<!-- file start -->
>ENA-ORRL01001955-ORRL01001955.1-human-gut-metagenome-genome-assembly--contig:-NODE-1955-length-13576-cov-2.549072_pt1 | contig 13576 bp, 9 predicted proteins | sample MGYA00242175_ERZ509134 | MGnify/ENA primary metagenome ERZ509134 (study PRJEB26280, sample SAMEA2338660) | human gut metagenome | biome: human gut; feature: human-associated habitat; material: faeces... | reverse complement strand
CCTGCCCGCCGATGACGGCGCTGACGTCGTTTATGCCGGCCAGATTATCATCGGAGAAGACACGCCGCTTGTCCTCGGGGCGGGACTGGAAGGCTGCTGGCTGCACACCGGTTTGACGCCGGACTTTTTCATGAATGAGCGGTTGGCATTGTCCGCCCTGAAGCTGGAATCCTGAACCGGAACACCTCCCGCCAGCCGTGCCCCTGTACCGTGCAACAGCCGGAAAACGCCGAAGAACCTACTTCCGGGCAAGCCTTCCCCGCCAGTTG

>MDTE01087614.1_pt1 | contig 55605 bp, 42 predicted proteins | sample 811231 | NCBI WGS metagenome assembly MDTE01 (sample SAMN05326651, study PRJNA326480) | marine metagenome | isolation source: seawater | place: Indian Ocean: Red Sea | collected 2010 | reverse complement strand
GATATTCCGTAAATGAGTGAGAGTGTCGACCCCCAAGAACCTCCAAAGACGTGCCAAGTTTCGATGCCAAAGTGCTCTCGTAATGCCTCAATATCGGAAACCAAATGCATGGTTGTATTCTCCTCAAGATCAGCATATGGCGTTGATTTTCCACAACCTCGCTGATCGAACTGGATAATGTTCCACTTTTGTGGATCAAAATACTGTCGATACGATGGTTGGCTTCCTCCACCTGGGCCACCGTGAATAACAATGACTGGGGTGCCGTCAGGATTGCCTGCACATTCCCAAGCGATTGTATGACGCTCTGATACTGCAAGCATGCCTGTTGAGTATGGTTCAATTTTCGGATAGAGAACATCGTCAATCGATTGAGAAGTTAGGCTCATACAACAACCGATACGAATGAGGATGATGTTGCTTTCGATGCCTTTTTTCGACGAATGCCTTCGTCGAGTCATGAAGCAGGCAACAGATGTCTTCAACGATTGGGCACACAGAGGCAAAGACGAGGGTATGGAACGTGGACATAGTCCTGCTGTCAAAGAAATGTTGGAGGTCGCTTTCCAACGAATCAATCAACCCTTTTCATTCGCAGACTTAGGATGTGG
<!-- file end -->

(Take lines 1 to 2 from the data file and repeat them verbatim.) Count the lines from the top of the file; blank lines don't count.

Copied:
>ENA-ORRL01001955-ORRL01001955.1-human-gut-metagenome-genome-assembly--contig:-NODE-1955-length-13576-cov-2.549072_pt1 | contig 13576 bp, 9 predicted proteins | sample MGYA00242175_ERZ509134 | MGnify/ENA primary metagenome ERZ509134 (study PRJEB26280, sample SAMEA2338660) | human gut metagenome | biome: human gut; feature: human-associated habitat; material: faeces... | reverse complement strand
CCTGCCCGCCGATGACGGCGCTGACGTCGTTTATGCCGGCCAGATTATCATCGGAGAAGACACGCCGCTTGTCCTCGGGGCGGGACTGGAAGGCTGCTGGCTGCACACCGGTTTGACGCCGGACTTTTTCATGAATGAGCGGTTGGCATTGTCCGCCCTGAAGCTGGAATCCTGAACCGGAACACCTCCCGCCAGCCGTGCCCCTGTACCGTGCAACAGCCGGAAAACGCCGAAGAACCTACTTCCGGGCAAGCCTTCCCCGCCAGTTG